Helsinki is a city that just works.
Home to 660,000 of Finland’s 5.5 million citizens, Helsinki is currently on a growth trajectory that will see the addition of as many as 200,000 residents by 2050. In parallel with this urban growth is the city’s stated goal to become carbon neutral by 2030.
Moreover, Helsinki has other ambitions that include the densification of inhabited areas and the establishment of city sub-centers interconnected by expanding underground metro and light rail connections.
Managing this expected level of urban growth, achieving its emissions targets, and maintaining healthy social development is an ongoing challenge for city planners. Even a cursory glance at a map of Helsinki shows its restricted peninsular location, horseshoed by the Gulf of Finland and tattooed with an archipelago of over 300 islands leaving little land for expansion.
But by closely collaborating with companies with long track records and expertise in urban development, as in the case of KONE, Helsinki is innovating its way forward, and making good on its claim to become the best functioning city in the world.
Land use, mass transit key success factors
“To a large extent, Helsinki’s success in managing its population growth is closely tied to its mixed-use land policies and the development of its mass transit networks,” says Rikhard Manninen, Head of Urban Planning for the City of Helsinki.
Manninen explains that an expansion and modernization program for the Helsinki region metro system that started already in 2010 has thus far yielded 13 new stations, a 30 percent increase, with refurbishments to seven existing ones.
“It is also in our long-range planning to develop several sub-centers around the high-density urban core of the city and interconnect them via light rail system, which is now under planning,” adds Manninen.
Together, the expansion of the metro system and the addition of the light rail inner-city ring will open the way for new residential developments nearby to these transportation nodes, providing affordable housing opportunities and promoting labor mobility to support commercial growth.
Another key aspect to Helsinki’s growth formula says Manninen has been to increase residential density vertically while strategically locating city energy and wastewater infrastructure, public access pathways, common recreational facilities, and even key traffic routes underground.
“The benefits of this urban development approach enable us to optimize space at ground level for other uses while protecting what precious biodiversity remains within our parks and the six ‘green fingers’ that transect the city.”
Maximal use of space – even undersea
KONE and Helsinki have had a close cooperation and co-development for more than 110 years.
“Our focus has been to assist in Helsinki’s urban and regional planning and to deliver safe, reliable, and sustainable infrastructure centered on people moving solutions,” says Jukka Tammi who heads the delivery of major projects in Central and North Europe for KONE. “However, the ambitious urban growth plans that the city envisages through 2050 have required new thinking and innovation tailored to local circumstances here.”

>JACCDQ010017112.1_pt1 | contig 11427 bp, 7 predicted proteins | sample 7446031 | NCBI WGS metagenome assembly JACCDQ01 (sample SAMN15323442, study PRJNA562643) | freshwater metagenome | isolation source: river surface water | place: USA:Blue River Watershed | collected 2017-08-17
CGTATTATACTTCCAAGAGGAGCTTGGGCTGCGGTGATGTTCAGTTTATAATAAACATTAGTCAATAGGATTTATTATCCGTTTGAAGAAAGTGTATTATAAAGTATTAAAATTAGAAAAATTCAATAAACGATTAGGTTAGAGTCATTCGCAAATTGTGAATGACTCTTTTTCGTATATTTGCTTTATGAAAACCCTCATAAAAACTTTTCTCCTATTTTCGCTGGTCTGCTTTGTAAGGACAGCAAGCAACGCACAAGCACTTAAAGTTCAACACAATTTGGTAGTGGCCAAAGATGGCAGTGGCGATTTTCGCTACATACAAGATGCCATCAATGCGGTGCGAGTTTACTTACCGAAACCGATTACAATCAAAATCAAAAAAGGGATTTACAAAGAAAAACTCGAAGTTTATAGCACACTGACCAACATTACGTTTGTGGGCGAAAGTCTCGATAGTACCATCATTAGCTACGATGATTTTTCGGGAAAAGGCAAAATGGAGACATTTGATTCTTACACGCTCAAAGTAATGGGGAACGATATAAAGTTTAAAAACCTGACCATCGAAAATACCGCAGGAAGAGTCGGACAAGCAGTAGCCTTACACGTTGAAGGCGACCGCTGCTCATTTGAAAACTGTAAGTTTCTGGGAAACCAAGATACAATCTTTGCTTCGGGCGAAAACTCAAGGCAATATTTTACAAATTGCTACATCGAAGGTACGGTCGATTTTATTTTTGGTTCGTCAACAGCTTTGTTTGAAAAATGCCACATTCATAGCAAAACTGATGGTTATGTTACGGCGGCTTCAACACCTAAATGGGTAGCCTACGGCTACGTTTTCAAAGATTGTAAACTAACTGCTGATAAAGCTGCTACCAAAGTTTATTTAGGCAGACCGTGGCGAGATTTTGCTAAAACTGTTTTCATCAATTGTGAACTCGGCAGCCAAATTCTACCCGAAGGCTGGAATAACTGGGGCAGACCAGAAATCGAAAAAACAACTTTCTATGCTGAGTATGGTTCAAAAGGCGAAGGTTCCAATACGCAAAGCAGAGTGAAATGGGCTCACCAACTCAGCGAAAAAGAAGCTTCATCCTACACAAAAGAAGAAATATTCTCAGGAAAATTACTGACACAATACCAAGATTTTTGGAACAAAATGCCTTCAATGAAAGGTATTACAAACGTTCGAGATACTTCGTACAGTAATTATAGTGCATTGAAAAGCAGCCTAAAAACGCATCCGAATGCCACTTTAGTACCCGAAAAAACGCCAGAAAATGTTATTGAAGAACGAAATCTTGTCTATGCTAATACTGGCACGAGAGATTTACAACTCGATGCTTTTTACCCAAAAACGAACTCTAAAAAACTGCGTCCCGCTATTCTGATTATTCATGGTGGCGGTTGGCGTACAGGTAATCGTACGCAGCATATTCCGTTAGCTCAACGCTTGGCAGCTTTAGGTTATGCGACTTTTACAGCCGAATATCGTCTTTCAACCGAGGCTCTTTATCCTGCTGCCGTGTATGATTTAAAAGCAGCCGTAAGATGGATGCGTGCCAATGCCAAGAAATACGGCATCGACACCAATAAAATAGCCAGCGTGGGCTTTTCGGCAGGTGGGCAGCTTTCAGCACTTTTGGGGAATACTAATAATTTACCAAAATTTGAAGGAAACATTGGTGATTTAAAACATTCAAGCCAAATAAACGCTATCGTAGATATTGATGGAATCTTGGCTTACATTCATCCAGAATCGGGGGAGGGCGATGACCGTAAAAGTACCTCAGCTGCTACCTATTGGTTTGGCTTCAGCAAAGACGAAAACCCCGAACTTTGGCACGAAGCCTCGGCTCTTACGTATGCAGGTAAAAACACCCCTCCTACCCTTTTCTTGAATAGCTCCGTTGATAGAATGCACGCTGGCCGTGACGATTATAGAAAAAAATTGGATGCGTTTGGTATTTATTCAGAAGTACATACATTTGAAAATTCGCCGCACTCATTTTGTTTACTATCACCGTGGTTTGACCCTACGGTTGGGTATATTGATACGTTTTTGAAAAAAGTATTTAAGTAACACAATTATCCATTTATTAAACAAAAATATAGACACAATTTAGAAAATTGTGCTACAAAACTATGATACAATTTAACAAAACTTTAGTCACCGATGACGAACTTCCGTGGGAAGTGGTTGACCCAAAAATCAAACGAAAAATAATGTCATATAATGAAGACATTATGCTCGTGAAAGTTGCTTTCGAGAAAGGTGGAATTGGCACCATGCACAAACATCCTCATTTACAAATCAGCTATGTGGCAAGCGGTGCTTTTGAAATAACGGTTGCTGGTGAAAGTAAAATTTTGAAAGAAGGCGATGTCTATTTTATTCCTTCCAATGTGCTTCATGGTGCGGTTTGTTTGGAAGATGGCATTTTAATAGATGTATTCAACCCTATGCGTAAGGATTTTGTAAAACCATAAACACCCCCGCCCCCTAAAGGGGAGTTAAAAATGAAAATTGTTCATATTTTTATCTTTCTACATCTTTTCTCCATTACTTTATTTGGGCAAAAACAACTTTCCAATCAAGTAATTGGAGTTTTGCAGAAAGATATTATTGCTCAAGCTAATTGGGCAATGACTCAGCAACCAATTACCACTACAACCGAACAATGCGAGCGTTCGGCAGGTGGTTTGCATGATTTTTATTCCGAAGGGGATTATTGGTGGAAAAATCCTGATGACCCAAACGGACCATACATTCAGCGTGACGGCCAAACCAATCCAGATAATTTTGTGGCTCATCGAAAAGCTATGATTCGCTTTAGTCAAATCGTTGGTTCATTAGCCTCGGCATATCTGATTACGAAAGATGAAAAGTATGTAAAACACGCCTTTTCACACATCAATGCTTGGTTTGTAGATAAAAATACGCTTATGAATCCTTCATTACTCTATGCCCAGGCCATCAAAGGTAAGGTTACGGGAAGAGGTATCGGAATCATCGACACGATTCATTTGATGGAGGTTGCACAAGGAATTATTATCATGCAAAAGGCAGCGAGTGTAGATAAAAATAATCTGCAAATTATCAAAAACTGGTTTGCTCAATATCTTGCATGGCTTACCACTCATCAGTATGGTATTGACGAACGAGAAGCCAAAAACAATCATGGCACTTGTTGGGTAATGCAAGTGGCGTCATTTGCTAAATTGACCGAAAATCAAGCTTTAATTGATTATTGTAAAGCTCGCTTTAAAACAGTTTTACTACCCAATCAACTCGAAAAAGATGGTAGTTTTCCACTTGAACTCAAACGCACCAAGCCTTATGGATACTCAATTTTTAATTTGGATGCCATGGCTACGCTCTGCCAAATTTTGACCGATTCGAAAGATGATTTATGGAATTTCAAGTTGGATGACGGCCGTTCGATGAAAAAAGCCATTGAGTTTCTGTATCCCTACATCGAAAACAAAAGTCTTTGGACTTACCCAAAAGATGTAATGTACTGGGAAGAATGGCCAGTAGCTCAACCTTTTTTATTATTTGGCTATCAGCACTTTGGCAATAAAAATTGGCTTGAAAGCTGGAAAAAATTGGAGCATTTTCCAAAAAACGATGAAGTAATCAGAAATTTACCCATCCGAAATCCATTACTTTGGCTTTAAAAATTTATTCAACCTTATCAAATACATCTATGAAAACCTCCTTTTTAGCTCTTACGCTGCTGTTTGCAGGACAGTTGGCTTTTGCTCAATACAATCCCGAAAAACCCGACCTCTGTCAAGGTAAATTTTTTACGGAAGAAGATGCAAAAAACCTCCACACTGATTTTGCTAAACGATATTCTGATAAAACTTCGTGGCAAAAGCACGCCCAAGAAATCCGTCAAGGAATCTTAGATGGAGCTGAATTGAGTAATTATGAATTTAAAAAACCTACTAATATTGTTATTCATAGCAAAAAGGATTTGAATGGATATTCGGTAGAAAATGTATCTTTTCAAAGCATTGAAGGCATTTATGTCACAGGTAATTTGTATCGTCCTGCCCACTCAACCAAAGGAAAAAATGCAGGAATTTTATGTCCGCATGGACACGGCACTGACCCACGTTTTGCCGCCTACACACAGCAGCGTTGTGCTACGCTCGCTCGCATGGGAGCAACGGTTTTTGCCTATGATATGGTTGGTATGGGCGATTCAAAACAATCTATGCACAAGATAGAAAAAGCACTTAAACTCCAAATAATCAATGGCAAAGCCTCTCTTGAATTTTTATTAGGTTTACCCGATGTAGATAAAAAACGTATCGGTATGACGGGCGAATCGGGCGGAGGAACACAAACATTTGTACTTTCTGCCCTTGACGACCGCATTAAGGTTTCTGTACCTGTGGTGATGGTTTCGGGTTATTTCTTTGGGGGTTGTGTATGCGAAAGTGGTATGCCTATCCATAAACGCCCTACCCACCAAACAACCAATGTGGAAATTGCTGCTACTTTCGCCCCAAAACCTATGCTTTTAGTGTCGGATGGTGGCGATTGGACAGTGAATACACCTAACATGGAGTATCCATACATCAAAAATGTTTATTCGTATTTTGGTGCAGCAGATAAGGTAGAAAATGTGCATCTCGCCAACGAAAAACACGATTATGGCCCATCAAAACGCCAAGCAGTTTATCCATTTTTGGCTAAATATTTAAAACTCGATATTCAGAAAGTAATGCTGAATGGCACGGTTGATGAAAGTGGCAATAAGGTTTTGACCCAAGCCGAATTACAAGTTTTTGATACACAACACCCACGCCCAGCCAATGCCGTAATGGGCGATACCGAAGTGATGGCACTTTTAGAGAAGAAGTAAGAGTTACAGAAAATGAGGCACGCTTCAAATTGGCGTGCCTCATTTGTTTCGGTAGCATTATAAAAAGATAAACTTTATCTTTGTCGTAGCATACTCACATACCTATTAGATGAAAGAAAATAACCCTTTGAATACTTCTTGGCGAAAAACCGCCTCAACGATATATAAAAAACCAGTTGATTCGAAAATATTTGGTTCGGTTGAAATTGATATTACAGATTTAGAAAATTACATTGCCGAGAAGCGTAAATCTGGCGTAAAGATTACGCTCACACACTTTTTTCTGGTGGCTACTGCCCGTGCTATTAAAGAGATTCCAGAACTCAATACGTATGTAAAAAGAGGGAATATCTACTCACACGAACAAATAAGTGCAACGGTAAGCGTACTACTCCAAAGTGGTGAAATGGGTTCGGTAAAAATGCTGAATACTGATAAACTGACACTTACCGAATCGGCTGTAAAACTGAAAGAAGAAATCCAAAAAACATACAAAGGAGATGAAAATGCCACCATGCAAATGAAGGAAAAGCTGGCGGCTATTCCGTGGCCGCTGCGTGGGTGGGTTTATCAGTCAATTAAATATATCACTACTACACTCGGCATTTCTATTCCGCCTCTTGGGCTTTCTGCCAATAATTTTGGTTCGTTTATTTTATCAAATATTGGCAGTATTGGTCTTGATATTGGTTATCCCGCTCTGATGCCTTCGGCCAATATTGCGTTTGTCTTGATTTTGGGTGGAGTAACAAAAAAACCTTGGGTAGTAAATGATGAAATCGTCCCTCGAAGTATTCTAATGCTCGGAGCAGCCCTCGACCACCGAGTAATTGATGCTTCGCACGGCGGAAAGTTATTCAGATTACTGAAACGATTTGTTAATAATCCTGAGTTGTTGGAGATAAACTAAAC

A good example has been the placement of the Koivusaari (meaning ‘Birch Island’) Metro Station along Helsinki’s western metro line.
The island, which is planned to become a district of some 5,000 residents and more than 4,000 jobs, stands in a channel between two peninsulas and offers precious little land for a surface metro station. KONE, in cooperation with the metro developer, Länsimetro Oy, came up with a novel solution that located the entire station beneath the water channel and directs its passenger traffic to the surface via an exceptionally long 76-meter escalator and innovative inclined elevator system.
“Koivusaari is the world’s first undersea metro station, and it allowed Helsinki to use the limited land resources on the island for other purposes,” adds Tammi. “The project has since drawn keen interest from other iconic metro operators around the world, including the London Underground, Singapore’s MRT, and Hong Kong’s MTR.”
KONE has also been active in helping to plan people flow solutions utilizing 3D and AR (Augmented Reality) modeling for specially designated high-rise residential and light commercial areas of Helsinki, like the former fisherman's harbor district known as Kalasatama.
“High-rise projects are new to Helsinki, so we offered ourselves as a capable, globally experienced partner when the city tendered its first multi-unit cluster there,” explains Tammi.
“To support the flexible use of space in these high-rise buildings, we have integrated into our elevators special software for mobile devices that gives secure elevator access to commonly available spaces for residents, such as a sauna and gym, but also for short-term office use for any company, and are now expanding this service in other markets.”
Helsinki – KONE’s home
And yet there have been hundreds of other successful, sustainable people flow projects delivered in and around Helsinki, from the latest terminal and main hall expansions at the Helsinki Airport to almost every new shopping complex, commercial center, hospital expansion, and hotel development in the Helsinki region.
“KONE, established and still headquartered in Helsinki, has a long history and proud heritage in the city”, Tammi asserts, “and we look forward to continuing our collaboration with its city planners to make life happier for the people of Helsinki who, after all, have a special place in our hearts.”